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Wed Aug 1, 2012, 08:04 AM

NYT Review: ‘The Queen of Versailles’ by Lauren Greenfield

I read a blurb about this film in the SF Weekly and have been meaning to check out reviews for it. Looks gruesomely fascinating.


A gaudy guilty pleasure that is also a piece of trenchant social criticism, the movie starts out in the mode of reality television, resembling the pilot for a new “Real Housewives” franchise or a reboot of “Lifestyles of the Rich and Famous.” Before long, though, it takes on the coloration of a Theodore Dreiser novel — not quite an American tragedy but a sprawling, richly detailed study of ambition, desire and the wild swings of fortune that are included in the price of the capitalist ticket.

When they first sit for Ms. Greenfield’s cameras, in 2007, David and Jackie Siegel are living an outsized, unlimited version of the American dream. His time-share business, Westgate Resorts, is booming. Families seduced by easy credit, aggressive sales tactics and the chance for a taste of luxury are eager to sign on the dotted line, and a sleek new Westgate dream palace has just gone up in Las Vegas.

Mr. Siegel is happy to talk about his modest beginnings in Indiana, his hard work and his devotion to causes including the Miss America organization and the Republican Party. His wife, a former model and beauty contestant, is outgoing and unpretentious, so tickled by her extravagant life that it is hard not to share her enthusiasm.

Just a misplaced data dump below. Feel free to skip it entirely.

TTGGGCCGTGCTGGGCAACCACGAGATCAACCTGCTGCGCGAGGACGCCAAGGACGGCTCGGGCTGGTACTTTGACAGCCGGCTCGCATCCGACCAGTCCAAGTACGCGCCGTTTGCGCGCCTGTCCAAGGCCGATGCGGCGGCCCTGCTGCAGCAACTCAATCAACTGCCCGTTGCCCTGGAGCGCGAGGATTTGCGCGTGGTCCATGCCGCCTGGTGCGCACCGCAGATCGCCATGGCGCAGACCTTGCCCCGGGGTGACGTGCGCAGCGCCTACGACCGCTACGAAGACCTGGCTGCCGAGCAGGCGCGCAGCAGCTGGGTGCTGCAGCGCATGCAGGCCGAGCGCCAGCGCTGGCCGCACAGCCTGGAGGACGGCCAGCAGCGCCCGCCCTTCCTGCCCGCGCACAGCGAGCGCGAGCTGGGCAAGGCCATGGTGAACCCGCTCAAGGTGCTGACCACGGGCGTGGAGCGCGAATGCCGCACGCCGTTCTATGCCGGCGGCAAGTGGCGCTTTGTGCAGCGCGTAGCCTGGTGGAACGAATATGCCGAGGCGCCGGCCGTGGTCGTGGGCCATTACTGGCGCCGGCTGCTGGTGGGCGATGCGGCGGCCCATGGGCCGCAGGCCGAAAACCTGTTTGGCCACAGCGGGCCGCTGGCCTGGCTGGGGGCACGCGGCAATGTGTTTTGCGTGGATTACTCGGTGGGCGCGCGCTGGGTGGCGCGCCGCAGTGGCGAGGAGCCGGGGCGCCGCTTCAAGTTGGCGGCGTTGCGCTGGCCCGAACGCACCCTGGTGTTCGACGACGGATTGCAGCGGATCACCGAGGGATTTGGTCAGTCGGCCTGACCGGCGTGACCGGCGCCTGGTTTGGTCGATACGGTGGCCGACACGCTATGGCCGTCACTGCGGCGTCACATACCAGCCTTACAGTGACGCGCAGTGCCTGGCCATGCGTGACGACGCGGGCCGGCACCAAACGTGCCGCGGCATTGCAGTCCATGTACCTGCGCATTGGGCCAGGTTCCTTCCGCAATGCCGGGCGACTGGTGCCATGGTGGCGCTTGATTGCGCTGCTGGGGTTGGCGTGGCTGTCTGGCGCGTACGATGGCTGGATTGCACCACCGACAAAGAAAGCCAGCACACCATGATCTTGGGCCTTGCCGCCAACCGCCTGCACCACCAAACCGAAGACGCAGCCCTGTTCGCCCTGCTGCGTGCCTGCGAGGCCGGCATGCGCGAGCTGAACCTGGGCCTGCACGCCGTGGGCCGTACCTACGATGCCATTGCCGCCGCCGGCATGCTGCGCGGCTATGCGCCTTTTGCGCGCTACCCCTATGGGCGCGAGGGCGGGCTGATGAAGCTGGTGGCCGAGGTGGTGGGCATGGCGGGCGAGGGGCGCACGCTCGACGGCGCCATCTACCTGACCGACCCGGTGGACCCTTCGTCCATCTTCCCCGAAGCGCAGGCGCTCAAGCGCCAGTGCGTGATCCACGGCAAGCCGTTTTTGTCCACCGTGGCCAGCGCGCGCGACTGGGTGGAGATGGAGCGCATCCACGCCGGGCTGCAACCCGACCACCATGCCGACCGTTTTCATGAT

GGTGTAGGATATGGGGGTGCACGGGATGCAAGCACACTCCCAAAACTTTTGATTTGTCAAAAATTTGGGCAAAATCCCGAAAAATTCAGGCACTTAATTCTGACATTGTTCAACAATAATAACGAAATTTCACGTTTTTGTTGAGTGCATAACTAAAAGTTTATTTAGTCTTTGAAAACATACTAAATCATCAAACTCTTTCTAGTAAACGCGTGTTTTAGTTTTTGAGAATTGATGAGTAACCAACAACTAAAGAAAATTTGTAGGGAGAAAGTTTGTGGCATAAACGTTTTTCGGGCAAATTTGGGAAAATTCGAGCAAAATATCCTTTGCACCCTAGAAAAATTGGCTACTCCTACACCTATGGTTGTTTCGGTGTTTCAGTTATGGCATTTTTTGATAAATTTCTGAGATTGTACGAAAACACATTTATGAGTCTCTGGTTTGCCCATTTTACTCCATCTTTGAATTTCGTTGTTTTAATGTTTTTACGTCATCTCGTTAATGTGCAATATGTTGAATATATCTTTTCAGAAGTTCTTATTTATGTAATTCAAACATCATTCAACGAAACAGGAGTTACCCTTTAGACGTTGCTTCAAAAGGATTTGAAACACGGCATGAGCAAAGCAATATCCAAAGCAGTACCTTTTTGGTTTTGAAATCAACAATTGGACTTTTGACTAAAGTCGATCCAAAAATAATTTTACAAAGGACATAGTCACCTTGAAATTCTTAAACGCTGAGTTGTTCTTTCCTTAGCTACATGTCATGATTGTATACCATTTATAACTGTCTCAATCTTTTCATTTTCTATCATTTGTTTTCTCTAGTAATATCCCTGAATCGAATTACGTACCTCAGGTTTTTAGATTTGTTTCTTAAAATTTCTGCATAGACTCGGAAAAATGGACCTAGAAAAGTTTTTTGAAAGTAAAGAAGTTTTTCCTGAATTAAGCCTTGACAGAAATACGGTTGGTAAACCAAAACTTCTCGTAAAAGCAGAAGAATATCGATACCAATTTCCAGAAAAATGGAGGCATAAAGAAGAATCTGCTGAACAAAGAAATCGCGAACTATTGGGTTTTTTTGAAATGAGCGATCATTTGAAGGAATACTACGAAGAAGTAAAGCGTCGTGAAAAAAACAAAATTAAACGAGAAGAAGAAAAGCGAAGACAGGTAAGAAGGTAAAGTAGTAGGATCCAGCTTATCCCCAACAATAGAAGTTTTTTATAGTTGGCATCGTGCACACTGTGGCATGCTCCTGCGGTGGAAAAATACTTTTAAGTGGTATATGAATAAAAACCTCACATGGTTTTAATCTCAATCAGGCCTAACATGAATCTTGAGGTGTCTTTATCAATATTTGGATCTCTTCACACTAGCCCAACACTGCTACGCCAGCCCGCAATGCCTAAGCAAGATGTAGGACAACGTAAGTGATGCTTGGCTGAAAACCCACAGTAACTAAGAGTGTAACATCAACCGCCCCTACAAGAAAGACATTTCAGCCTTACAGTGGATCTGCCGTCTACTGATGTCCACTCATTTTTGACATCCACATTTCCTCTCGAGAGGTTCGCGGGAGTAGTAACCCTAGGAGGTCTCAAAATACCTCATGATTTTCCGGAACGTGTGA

Feeling a bit squeezed in their 26,000-square-foot mansion in Orlando, Fla., the Siegels are building a palatial home more than three times as big. Envisioned as the largest residence in America, the house is modeled, with little irony and less restraint, on the French chateau referred to in the film’s title.

The review is only valuable as overview of the film, the comments are priceless and more on point:

Not a mirror - a lense into delusion

I do not agree with Mr. Scott that the Siegels hold a mirror up to the rest of us; their story is an extreme example of the mania, hubris, self-delusion and overall insanity that fueled the house-of-cards real-estate boom and bust. They both appear to be self-aggrandizing narcissists - why would they let themselves and their family be filmed in the first place if they weren't - and while Mr. Siegel appears to be playing out a Shakespearean quest to make up for his own father's gambling addition and financial failures and be everyone's hero/sugar daddy, his wife is clearly a mentally ill hoarder/acquirer/plastic surgery junkie who is unable to curb her extravagant habits even when it's clear their ship is going down. The real villains are the bankers who fueled this insanity and then punished the monsters they created; the saddest part of the story is Ms. Siegel's childhood friend whose house is foreclosed on for a mere $1,700 back payment even after she gets the money to save it; and the Filipino housekeepers who have given up their lives to run the Siegal's household and raise their children while sending most of their money back home to support their own families. It is a fascinating allegorical tale, well told. But a mirror? Well, maybe if Donald Trump or a Kardashien is on the other side.

– larochelle2, New York, NY

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